There and Back Again

Mom & SQLast week, I returned from a visit with my 93-year-old mother. The trip involved a two and a half hour flight, and a four and a half, to five hour drive.

There and back again.

During this trip, I made several observations, which I would like to share with you. While this list is certainly not definitive, it is what struck me.

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  1. Arrive at the airport with plenty of time to spare. Airport suggested arrival times are listed on the TSA website. You will do yourself a favor by not being rushed to get to your departure gate. Especially if, like me, you have fibromyalgia, or some other health concern.
  2. Have your boarding pass and identification in hand as you approach the TSA agent.
  3. Make sure all your liquids are in 3 oz, or less, bottles, and fit inside a clear, 1 quart plastic zip-type bag.
  4. Wear shoes you can easily slip off before going through the x-ray machine.
  5. Empty your pockets of everything before going through security.
  6. Have your laptop computer, and other electronic devices, easily accessible so they can be placed in a plastic bin on the x-ray conveyor belt.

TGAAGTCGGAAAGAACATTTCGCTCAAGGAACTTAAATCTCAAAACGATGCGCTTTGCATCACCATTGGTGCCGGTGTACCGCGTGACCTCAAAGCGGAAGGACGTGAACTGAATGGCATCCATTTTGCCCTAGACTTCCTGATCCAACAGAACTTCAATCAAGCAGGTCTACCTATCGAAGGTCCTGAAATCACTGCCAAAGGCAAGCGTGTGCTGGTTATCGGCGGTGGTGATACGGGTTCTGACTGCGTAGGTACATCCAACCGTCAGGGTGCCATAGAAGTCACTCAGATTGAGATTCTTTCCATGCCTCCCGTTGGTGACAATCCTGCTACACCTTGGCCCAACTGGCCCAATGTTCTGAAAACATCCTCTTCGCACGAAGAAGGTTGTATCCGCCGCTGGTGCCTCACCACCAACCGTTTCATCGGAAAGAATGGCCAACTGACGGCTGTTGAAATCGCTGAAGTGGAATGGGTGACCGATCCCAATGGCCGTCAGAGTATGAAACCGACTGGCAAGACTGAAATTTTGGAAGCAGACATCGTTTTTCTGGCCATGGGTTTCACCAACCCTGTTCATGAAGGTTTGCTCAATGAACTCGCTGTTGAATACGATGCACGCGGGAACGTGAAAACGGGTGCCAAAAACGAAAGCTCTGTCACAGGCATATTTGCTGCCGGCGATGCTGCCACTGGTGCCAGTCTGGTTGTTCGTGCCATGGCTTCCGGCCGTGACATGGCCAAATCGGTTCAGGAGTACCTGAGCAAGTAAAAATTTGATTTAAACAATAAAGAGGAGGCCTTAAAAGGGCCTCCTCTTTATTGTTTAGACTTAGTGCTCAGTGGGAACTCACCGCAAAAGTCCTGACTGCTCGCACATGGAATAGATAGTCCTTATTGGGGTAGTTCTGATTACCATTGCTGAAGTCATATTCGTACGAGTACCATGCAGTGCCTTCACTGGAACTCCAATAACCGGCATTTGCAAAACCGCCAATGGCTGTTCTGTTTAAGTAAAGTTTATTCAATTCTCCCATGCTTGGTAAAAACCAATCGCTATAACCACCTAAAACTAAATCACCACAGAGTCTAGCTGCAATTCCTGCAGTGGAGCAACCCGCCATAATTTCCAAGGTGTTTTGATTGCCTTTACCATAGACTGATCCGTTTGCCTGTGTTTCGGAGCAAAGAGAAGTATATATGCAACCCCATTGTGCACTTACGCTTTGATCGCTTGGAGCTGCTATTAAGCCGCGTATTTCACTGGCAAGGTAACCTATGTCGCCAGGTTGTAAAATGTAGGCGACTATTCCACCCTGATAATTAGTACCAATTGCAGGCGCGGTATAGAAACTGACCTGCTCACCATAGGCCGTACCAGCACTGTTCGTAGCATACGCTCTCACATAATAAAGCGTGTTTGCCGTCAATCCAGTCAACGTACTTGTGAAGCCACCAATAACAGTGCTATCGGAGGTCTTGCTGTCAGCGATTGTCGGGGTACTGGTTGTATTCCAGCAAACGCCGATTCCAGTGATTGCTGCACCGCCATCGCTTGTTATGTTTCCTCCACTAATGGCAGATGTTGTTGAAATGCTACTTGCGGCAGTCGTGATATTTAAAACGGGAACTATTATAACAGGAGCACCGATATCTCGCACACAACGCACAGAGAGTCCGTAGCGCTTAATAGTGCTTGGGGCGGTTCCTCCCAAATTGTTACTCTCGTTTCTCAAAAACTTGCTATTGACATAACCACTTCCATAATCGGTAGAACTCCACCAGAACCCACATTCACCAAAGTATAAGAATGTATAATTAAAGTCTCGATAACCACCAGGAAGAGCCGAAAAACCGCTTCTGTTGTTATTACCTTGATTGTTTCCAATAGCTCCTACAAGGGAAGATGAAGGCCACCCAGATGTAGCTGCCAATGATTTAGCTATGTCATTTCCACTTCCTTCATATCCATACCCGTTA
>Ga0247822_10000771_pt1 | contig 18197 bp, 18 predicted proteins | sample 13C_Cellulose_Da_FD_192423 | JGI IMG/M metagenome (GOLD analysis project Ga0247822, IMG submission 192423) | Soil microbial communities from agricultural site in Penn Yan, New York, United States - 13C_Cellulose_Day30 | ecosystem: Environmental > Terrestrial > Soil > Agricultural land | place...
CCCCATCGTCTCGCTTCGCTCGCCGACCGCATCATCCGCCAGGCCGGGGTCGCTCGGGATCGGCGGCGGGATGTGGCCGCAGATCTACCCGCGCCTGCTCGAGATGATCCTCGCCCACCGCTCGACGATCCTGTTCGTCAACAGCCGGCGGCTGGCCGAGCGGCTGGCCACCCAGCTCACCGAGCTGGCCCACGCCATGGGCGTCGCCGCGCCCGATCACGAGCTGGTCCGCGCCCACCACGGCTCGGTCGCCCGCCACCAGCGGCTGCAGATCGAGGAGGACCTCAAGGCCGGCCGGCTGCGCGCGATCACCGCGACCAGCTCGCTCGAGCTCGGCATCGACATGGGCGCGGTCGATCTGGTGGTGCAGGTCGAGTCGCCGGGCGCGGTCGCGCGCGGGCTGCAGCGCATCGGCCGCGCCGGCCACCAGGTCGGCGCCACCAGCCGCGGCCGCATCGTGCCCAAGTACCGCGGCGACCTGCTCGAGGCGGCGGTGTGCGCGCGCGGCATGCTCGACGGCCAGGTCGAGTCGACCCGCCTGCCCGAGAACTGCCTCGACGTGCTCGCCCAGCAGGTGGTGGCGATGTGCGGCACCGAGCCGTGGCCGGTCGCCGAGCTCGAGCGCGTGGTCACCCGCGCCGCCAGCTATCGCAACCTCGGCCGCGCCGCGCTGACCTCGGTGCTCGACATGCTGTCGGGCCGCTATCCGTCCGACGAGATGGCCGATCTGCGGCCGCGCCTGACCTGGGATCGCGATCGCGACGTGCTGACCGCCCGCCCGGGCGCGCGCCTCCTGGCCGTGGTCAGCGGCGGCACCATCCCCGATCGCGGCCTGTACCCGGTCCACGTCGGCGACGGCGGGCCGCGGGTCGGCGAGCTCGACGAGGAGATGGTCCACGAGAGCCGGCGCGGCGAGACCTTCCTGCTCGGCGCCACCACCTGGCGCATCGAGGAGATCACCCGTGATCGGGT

These suggestions will speed up the time it takes you to get on the other side of security.

Now to the plane ride.

Seats_on_an_airplane

The seats have gotten smaller. Truly. With that said, it does not give you the right to put my arm rest up, sit diagonally in your seat, and encroach into my seat because your fanny won’t fit into your assigned space. Do you know how uncomfortable it is to have your posterior pressed against my thigh the entire trip? Very. That also does not give you the right to hang over the arm rest, into my area.

As far as the overhead bins go, if you see someone struggling with their luggage, be patient. Assist them, if you can. They will be grateful. Trust me on this.

Courtesy  WikimediaIf there is a parent near you with young children, don’t treat them as if they are a bane on society. And for goodness sake, don’t roll your eyes at them when they sit near you. Compliment the weary parents if their children are well behaved. If the children are not, well…

Realize babies’ ears pop during landing, just like yours do, only babies don’t have a clue what’s going on, so, yeah, they scream. It won’t last forever.

The flight attendants, for the most part, are trying their best to make your flight enjoyable. Give them a break.

What suggestions, or observations, can you share about your air travel adventures?

I wish you well.

Sandy

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